During the First World War, two young girls, Elsie and Frances, began to take a series of photographs of fairies by the stream behind their house. Soon, Sir Arthur Conan Doyle, famous creator of Sherlock Holmes, was championing the pictures as real, and the Cottingley Fairies were making headlines around the world. Only in their old age did the two girls confess that they had faked the pictures, but inspite of this, Frances always maintained that she had indeed seen, and even photographed, real fairies. With assistance from Elsie's son Glenn and Frances's daughter Christine, and with previously unpublished material including access to Conan Doyle's original letters and 1920s hand-coloured photographs, Doug Stuart shines new light on this remarkable story and provides answers to many outstanding questions. 'Image and Reality - The Cottingley Fairy Photographs' presents careful research, examining original cameras, letters, prints and negatives, and charts the history of paranormal photography, changes in our understanding and interpretation of photographic images, and the effect of The Cottingley Fairies on the history of the arts and popular culture.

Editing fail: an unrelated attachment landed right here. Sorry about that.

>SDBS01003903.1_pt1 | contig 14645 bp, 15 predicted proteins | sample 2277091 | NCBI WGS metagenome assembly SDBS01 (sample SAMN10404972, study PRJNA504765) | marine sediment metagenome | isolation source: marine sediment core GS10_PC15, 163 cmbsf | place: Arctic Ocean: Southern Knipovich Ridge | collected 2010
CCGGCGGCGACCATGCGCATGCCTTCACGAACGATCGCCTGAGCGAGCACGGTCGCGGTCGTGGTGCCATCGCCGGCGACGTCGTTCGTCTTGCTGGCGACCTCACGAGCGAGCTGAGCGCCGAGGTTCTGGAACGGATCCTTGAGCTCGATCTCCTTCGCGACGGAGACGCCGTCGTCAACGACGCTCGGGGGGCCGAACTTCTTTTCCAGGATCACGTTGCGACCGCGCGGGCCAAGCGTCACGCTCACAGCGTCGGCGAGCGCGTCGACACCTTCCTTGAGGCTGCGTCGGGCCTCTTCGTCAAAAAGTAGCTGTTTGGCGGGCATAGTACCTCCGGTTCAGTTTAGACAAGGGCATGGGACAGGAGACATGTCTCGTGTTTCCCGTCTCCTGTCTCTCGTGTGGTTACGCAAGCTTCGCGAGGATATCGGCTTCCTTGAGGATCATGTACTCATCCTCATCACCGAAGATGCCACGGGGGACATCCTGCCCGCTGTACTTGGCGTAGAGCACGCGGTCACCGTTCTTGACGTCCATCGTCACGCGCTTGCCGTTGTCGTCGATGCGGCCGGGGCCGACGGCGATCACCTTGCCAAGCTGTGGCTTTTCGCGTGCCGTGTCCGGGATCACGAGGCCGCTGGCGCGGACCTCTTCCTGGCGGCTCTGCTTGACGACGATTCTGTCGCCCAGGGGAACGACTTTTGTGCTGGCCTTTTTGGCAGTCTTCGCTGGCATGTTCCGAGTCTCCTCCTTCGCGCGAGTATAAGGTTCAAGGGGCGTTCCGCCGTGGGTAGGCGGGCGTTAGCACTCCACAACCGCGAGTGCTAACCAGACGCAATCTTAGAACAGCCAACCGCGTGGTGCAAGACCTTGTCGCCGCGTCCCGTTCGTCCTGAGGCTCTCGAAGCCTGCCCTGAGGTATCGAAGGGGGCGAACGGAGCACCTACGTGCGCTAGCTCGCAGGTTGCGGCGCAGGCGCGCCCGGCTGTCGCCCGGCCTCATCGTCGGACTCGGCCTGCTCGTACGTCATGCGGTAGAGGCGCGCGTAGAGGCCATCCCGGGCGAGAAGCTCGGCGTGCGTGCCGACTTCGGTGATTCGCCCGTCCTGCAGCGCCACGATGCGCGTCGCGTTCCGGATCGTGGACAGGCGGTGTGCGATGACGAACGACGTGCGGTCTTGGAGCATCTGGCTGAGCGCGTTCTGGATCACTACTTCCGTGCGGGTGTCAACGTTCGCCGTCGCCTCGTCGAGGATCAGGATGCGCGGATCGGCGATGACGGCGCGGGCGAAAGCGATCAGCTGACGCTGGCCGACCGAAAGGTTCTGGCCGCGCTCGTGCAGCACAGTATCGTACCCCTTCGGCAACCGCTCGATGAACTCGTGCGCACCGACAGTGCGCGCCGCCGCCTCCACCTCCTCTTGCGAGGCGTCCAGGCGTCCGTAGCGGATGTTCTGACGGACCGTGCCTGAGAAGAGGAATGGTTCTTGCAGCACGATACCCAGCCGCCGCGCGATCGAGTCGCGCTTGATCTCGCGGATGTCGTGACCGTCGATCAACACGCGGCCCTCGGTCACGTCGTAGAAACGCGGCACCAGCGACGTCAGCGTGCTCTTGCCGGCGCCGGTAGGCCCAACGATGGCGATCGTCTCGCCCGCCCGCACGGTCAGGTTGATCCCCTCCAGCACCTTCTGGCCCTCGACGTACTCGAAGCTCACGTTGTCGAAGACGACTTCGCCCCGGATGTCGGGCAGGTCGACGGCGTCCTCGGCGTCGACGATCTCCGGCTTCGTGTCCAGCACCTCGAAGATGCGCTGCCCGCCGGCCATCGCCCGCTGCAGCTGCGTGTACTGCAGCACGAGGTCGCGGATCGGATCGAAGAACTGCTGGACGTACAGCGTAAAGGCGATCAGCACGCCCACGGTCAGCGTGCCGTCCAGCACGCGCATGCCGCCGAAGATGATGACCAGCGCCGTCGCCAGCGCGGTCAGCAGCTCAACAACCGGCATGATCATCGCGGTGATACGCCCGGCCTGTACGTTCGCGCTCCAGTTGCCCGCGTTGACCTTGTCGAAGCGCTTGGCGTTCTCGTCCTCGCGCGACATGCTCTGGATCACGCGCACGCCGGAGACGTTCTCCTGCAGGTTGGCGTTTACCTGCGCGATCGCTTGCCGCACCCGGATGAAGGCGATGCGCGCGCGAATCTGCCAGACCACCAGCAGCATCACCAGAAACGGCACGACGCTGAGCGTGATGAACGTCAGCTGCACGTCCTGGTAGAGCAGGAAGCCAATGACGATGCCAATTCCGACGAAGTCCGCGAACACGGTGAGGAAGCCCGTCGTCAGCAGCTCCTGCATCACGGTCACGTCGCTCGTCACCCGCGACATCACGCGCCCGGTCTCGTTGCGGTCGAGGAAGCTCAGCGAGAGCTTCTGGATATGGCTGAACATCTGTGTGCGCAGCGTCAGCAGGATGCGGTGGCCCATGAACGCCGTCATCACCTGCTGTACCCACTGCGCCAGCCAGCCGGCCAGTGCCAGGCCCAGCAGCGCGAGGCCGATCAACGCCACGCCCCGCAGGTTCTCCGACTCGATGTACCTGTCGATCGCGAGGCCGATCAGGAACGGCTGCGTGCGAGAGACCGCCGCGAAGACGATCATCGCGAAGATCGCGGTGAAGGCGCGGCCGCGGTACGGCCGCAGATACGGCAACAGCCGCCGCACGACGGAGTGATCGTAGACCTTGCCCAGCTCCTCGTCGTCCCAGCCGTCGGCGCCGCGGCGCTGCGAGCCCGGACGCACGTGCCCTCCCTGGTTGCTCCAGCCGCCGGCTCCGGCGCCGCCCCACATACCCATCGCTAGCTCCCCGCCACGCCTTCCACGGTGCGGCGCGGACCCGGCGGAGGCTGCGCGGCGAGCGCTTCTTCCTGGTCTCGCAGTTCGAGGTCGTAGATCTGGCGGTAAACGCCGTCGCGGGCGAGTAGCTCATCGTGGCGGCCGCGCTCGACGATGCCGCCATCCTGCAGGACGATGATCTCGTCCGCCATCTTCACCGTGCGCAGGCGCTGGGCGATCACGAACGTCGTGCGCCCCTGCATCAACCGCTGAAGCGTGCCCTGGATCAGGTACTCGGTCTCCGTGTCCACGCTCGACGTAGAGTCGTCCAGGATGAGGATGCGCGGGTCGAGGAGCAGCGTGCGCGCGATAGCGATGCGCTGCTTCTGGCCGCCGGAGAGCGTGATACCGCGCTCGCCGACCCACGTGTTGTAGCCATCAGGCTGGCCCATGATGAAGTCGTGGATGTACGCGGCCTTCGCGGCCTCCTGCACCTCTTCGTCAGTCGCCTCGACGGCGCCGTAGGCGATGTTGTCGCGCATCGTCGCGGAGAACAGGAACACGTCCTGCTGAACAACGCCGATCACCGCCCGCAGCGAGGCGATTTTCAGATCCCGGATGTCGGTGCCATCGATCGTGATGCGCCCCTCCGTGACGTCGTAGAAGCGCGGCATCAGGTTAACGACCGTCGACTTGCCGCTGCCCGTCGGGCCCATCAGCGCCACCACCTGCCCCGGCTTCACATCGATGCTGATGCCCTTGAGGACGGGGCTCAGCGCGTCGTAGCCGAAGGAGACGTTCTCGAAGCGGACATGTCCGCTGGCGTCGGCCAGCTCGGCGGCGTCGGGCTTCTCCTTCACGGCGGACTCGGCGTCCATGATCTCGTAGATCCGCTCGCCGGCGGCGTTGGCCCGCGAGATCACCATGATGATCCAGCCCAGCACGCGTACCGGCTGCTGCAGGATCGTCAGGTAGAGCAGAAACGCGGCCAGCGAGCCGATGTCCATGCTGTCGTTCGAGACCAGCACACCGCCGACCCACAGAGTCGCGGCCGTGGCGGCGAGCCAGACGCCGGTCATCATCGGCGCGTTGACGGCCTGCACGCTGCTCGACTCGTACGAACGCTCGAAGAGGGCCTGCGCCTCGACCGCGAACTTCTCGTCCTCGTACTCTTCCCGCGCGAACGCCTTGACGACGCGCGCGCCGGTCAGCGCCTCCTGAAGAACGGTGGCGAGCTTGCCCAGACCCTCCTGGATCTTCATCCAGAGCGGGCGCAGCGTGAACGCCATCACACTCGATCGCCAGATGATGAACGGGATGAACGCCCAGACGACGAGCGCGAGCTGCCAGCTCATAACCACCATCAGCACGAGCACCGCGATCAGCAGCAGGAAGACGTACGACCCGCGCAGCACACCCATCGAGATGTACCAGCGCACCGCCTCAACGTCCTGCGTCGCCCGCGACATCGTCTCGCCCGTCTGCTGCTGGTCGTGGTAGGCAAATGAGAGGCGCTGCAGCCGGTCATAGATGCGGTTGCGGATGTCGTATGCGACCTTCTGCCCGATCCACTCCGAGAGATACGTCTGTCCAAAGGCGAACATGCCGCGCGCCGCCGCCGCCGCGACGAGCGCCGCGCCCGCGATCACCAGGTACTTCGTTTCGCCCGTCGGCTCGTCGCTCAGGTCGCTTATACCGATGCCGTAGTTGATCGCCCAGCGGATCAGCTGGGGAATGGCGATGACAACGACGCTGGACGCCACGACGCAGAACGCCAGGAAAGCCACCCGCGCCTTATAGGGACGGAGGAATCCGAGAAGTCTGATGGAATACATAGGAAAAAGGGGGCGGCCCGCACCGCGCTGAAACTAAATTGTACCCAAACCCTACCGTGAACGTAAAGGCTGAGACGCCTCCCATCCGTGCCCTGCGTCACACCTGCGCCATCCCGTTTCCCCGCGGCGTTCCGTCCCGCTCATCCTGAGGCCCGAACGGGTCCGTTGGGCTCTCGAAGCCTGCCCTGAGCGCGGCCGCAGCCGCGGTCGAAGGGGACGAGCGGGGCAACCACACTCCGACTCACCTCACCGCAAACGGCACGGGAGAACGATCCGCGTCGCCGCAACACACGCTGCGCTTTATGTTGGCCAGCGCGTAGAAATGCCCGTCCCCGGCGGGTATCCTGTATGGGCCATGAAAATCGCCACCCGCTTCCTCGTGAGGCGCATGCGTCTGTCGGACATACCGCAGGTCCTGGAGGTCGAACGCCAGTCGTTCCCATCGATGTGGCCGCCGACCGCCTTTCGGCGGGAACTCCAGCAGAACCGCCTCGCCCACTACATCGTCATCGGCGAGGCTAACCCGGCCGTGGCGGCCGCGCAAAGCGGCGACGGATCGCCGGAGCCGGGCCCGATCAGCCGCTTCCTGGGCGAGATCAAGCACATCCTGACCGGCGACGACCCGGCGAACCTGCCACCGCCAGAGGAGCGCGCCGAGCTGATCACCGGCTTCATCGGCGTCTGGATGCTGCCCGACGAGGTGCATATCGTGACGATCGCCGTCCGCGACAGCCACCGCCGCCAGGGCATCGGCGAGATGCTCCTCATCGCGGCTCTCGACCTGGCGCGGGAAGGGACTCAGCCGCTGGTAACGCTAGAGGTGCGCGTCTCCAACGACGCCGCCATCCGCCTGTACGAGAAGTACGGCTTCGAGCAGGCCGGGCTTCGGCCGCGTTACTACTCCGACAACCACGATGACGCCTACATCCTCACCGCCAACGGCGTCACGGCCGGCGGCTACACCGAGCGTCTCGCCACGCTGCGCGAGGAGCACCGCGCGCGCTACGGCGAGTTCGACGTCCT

Photographs reproduced with kind permission of Christine Lynch